Sharing the news with family and friends

If you decide to become a foster carer when and how you share this news with family and friends may be one of your least concerns but it is worth taking the time to think it through. My wife and I actually thought through this quite seriously and planned out our approach. There are three main reasons we thought carefully about this which translate into three pieces of advice I'd like to share from personal experience: A person you share your news with (1) may not end up being as supportive as you initially hoped, (2) may go on to tell other people you didn't want knowing yet and (3) once someone knows something they can't 'unknow' it. We approached foster care having been burned by all three of those points with our past journey through … [Read more...]

Going through the Foster Care Application Process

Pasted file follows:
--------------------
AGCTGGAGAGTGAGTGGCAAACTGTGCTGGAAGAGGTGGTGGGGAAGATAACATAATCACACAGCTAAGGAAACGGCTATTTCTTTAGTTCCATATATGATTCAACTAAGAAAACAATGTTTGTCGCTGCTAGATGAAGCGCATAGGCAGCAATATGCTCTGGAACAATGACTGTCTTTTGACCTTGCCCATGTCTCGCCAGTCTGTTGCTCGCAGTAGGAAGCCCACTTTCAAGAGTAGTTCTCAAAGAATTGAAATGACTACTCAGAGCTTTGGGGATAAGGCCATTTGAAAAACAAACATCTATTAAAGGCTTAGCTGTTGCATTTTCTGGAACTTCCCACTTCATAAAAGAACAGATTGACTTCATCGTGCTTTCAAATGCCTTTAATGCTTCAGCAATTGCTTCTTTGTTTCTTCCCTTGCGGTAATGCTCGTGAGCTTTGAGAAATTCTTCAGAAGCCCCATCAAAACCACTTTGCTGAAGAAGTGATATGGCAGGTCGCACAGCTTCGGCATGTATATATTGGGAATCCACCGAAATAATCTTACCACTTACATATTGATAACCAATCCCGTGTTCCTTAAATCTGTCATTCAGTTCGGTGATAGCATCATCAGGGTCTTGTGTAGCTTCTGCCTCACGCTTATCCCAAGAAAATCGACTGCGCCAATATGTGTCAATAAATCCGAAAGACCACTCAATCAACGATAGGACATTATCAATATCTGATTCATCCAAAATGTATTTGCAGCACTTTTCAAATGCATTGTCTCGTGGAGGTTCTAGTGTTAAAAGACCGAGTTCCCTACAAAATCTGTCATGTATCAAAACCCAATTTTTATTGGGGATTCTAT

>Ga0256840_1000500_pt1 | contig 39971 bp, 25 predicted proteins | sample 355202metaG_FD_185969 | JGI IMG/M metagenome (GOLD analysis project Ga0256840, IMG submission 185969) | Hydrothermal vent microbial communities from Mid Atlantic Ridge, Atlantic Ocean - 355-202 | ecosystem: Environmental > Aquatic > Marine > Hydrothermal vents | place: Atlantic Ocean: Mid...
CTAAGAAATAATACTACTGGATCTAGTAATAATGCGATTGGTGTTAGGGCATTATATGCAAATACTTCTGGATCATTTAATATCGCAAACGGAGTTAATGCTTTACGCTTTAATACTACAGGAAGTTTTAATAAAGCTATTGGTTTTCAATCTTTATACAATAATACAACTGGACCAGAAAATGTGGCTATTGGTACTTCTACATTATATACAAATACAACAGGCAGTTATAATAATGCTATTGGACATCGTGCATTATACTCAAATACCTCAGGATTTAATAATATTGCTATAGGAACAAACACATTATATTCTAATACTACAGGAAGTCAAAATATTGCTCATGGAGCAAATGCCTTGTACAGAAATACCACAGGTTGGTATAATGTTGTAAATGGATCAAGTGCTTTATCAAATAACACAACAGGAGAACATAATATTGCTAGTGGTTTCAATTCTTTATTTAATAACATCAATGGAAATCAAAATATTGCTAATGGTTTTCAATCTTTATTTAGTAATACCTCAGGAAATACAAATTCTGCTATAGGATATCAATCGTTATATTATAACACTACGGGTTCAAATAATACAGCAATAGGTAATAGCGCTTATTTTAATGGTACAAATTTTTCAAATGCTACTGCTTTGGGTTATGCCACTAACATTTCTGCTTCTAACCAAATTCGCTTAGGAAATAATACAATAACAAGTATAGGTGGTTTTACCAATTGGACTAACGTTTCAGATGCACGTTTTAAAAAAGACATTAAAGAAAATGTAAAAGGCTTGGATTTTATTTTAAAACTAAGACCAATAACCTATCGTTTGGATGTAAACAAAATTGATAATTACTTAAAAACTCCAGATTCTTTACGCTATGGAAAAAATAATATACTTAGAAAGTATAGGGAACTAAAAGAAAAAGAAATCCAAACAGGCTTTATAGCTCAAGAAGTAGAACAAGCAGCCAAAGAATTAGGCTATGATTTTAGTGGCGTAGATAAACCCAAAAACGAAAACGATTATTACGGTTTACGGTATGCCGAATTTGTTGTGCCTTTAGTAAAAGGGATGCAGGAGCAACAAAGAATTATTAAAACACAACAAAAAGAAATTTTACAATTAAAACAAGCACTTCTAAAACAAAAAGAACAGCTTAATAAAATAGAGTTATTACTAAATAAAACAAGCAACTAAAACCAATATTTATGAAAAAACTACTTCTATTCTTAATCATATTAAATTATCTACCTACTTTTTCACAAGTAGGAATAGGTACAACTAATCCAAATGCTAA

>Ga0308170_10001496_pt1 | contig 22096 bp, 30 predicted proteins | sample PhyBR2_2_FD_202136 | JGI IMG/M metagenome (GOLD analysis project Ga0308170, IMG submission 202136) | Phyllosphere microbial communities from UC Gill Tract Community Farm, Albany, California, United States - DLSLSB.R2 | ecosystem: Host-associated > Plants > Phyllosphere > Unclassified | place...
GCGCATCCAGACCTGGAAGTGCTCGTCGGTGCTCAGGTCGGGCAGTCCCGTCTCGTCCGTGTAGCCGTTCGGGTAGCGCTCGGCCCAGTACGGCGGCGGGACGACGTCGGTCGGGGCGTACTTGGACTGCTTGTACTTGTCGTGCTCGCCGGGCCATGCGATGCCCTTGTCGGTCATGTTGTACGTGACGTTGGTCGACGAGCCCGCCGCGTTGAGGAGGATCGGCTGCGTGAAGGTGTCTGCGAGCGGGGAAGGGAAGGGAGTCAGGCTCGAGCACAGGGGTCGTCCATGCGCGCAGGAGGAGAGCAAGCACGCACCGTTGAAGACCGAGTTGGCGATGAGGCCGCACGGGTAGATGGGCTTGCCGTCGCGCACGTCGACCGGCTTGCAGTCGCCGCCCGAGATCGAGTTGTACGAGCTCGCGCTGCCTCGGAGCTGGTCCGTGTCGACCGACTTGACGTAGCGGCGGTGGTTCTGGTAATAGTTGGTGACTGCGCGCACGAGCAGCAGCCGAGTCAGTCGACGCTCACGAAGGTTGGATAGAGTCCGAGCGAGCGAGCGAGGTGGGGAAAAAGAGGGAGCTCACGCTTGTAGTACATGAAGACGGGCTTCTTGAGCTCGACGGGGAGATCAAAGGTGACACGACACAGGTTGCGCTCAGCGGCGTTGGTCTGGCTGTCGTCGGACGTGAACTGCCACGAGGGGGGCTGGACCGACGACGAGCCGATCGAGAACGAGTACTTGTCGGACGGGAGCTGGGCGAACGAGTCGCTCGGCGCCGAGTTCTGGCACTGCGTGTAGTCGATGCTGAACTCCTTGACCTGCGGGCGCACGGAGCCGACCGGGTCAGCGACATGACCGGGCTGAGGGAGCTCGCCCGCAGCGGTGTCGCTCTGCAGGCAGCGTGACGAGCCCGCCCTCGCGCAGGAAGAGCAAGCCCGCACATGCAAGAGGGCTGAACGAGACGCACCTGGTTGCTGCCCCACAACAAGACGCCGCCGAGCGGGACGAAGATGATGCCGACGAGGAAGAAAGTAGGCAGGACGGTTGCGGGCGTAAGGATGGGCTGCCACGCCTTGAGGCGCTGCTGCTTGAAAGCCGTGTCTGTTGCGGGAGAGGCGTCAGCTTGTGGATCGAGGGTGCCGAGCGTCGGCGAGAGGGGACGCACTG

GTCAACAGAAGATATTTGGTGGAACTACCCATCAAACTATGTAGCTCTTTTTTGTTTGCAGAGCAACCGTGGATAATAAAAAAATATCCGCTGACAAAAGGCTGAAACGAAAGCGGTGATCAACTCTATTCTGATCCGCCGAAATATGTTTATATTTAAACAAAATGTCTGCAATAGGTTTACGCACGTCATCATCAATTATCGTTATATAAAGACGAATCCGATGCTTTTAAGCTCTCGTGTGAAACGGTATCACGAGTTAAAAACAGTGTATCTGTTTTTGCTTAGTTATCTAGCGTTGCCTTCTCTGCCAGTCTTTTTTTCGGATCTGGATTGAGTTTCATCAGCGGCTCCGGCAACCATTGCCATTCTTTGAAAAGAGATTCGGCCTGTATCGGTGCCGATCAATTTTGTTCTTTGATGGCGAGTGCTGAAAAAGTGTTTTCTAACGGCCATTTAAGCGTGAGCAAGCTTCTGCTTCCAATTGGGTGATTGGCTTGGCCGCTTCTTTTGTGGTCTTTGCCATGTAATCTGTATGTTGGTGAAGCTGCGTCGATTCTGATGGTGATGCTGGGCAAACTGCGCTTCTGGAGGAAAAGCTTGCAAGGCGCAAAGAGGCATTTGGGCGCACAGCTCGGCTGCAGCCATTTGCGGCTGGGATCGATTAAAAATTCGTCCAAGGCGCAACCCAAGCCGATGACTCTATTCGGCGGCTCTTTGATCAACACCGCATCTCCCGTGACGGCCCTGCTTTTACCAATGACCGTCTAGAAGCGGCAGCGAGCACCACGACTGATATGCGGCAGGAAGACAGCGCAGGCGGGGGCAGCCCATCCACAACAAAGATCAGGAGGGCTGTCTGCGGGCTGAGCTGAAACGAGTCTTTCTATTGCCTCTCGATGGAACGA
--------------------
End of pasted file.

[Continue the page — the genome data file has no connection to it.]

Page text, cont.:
Going through a foster care application process is not a matter of putting down a few details on a form and waiting to get approved. It will probably take a number of months to work through, require time and emotional investment to get through. I can't detail exactly what you can expect if you decide to go through this process but I can share some of my thoughts based on my personal experience. For my wife and I going through the foster care application process involved a number of interviews lasting about 2-3 hours each, every few weeks over a number of months. It's important to approach these with the right attitude and not just focus on the point that you are being assessed, but see it as an interactive process where you can learn … [Read more...]